Shortages are the main causes of global supply chain disruptions amidst the ongoing COVID-19 pandemic, and they’re proving to be extremely pervasive. While ERP systems and other data categorization tools may help mitigate shortages to an extent, investing in planning or BI tools alone isn’t enough anymore. In the final installment of our shortage series, we move beyond the basics of shortages and the teams that manage them to illustrate why, in today’s economy, manufacturers need to look differently at shortage management.
How are shortages being resolved today?
There are a number of ways that manufacturers are using to approach shortages today—expediting orders, increasing lead time accuracy, implementing homegrown excel solutions, eliminating single-point failures, etc. These solutions, while they may help manufacturers gain traction and provide temporary fixes, are not able to help manufacturers reduce future shortages. Let’s look at a few modern-day shortage solutions and where they fall short.
Logistics issues aren’t the main problem.
Supply chain disruptions—a dearth of ocean containers, port congestions, truck driver shortages, etc.—are making business extremely difficult for manufacturers right now. With no clear end in sight to these ongoing challenges, logistics issues are escalating into time-consuming distractions. Delayed shipments, while they are a substantial roadblock, may not even contain the most critical parts manufacturers need at that exact moment. What manufacturers need is total visibility into the critical pathways that impact delivery goals to determine which parts are most needed at a given point in time—and what is the best way to get them.
Better planning isn’t better execution.
Better planning might benefit the planning team, but it doesn’t necessarily help the buying team or the various suppliers. Usually, it means a bigger disconnect between each of the groups. While the planners are consistently using new information to come up with a new plan, the buyers aren’t getting those updates and are still basing their work around a now-outdated version of the plan. Working outside the organization on old information, the suppliers are using an even more outdated version of the plan to guide their actions. This asynchronous approach and a lack of clear communication leads to dysfunction throughout the entire supply chain. These crucial groups need visibility into the most up-to-date information so everyone is operating with the same knowledge and working towards the same goal.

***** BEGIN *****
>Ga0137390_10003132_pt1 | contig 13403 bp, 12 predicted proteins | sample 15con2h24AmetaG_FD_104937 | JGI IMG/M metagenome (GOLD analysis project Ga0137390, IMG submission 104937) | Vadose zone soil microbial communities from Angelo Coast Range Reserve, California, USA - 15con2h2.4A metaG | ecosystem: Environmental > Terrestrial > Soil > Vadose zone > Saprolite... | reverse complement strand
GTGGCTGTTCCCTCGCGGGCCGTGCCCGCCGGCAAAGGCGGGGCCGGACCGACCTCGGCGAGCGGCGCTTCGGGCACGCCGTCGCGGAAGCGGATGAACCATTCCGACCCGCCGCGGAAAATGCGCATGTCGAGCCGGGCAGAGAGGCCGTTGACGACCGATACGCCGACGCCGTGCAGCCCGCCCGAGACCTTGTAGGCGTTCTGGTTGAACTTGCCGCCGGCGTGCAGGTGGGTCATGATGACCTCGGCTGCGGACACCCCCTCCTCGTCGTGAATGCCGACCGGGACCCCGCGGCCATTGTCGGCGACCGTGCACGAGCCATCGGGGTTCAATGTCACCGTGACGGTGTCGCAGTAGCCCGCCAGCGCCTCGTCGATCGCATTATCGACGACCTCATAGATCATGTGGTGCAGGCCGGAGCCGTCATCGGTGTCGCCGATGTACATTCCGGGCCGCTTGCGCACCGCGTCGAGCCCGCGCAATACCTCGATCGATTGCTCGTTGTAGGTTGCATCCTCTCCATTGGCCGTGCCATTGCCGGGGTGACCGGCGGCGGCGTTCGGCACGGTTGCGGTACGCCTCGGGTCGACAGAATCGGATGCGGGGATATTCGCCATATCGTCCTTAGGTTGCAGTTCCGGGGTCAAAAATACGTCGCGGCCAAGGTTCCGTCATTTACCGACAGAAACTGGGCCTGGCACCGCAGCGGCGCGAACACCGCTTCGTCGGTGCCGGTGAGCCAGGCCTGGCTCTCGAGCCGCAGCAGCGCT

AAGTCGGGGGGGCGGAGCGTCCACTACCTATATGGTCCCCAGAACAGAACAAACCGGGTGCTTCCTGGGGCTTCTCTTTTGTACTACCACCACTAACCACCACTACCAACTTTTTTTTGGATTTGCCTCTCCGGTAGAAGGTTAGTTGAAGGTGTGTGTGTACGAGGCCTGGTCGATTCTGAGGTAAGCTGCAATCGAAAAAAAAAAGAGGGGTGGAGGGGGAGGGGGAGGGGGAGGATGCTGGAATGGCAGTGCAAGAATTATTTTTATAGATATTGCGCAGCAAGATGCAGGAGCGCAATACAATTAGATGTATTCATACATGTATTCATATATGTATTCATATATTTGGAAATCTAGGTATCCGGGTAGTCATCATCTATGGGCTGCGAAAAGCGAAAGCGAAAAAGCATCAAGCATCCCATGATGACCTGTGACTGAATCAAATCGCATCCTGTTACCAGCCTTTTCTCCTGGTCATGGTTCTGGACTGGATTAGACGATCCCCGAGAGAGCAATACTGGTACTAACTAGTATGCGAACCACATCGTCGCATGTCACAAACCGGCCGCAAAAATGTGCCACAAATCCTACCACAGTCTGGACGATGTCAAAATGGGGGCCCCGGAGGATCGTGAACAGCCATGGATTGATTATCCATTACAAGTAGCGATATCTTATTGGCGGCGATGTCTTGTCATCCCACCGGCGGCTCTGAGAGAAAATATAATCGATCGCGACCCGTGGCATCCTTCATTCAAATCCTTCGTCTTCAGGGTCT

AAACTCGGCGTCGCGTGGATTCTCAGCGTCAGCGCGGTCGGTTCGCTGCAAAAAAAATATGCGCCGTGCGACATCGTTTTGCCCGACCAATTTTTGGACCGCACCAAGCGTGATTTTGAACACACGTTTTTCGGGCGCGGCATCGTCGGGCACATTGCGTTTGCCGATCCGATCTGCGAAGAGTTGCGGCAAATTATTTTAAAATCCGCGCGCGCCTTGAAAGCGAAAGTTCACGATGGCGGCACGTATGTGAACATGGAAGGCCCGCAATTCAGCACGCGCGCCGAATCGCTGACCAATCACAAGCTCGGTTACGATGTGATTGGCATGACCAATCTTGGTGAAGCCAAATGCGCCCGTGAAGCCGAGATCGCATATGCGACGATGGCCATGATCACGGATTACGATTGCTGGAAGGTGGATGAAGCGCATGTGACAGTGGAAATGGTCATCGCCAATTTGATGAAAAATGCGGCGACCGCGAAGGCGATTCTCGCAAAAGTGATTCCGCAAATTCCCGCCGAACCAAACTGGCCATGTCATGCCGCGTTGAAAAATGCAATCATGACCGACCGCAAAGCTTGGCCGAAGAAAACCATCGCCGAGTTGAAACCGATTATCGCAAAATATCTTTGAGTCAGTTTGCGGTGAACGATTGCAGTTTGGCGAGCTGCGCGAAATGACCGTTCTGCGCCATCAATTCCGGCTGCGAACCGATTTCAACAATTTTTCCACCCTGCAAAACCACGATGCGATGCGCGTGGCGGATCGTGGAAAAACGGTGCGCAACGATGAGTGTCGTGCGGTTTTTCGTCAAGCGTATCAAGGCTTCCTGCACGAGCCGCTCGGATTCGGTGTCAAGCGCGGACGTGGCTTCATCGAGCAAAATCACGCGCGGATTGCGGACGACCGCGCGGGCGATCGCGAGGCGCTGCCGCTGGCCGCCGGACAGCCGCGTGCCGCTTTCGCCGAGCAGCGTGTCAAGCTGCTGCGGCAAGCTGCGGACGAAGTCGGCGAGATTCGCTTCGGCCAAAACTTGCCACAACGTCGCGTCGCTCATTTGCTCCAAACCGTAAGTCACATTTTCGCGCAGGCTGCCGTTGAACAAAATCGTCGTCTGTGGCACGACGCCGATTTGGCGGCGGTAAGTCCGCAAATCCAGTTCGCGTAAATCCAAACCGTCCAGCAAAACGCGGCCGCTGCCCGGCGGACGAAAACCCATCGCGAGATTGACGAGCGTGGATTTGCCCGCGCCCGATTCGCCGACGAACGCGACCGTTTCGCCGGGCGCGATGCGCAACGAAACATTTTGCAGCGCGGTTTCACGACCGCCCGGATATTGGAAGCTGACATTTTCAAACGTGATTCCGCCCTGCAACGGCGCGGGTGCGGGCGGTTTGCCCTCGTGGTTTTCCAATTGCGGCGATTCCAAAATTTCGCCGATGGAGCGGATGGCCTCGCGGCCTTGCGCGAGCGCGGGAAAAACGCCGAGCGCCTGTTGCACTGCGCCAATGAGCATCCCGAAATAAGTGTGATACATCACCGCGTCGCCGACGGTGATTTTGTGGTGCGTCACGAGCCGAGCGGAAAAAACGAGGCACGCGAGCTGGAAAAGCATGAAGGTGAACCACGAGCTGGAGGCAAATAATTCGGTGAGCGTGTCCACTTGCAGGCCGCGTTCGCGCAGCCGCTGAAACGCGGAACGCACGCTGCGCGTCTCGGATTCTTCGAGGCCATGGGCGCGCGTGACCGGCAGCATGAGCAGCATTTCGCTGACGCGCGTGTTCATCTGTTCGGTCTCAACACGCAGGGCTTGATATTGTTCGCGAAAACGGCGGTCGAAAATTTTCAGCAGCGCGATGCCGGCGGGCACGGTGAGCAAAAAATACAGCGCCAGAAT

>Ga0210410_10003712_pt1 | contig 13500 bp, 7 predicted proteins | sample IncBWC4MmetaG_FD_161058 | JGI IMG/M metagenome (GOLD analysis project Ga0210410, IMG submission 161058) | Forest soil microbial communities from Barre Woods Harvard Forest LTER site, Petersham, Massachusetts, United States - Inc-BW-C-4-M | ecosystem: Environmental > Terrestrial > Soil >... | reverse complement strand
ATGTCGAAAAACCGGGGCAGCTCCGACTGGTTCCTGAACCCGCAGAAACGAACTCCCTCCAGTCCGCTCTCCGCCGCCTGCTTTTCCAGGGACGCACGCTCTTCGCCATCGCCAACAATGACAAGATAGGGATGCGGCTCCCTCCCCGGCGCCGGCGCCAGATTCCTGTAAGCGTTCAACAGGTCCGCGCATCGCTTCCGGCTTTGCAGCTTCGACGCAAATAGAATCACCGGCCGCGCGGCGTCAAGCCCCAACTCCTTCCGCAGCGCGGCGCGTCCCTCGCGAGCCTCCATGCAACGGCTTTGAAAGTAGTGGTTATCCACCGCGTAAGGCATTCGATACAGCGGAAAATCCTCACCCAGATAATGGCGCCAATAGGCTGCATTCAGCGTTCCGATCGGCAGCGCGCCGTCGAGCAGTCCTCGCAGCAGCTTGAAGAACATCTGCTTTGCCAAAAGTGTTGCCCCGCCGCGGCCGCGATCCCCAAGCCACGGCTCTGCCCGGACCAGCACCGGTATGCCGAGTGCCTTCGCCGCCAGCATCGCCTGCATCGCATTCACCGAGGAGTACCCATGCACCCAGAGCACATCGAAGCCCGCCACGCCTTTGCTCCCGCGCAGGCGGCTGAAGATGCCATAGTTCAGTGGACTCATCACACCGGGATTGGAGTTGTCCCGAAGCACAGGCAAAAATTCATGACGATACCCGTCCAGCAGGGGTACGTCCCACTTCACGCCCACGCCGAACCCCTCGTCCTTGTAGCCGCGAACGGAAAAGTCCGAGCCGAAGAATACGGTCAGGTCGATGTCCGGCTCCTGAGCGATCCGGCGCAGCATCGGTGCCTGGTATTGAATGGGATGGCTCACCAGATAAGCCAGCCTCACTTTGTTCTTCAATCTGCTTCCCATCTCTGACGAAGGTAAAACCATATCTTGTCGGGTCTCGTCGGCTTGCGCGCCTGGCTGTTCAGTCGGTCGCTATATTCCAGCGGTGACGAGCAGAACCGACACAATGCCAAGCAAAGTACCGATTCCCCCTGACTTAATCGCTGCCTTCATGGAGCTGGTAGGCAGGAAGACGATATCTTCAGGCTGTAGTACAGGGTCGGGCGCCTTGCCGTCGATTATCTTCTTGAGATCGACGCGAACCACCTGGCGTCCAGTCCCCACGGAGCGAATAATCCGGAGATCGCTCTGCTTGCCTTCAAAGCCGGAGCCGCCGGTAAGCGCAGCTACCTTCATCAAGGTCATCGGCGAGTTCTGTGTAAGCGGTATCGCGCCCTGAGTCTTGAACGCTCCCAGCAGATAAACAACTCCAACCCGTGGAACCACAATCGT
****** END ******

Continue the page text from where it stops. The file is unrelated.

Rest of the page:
Planning tools, while they can contribute real value to teams, operate under the assumption that everything will go as planned. The reality is that customer demand will be volatile and variables outside of the planner’s control will come into play and cause disruptions. Manufacturers need to go beyond traditional planning tools and implement an execution tool in order to provide the planners with the visibility they need to view the real-time status of inventory items and orders.
Analytics alone don’t result in action.
If visibility is the key to improving operations, shouldn’t a BI tool provide that? While these tools provide great ad-hoc reporting and visualization, these tools require a substantial amount of time, money, and resources to solve for inventory optimization. Also, data visualization tools like BI don’t drive communication externally, leaving suppliers in the dust.
To remain competitive in this environment, companies must maintain continuous alignment on production priorities among buyers, planners, and suppliers—something that simply cannot be accomplished using an asynchronous approach with siloed, on-premises technology solutions and spreadsheets. Shortages are the problem today, but who knows—in five years it might be excess inventory again. Either way, the time to get in front of these issues is now.
Start resolving shortages today.
With LeanDNA’s advanced shortage management tools, your teams can view, prioritize, and act on the most critical shortages and improve on-time delivery to customers. Learn how to reduce shortages by 32% on average in the first year.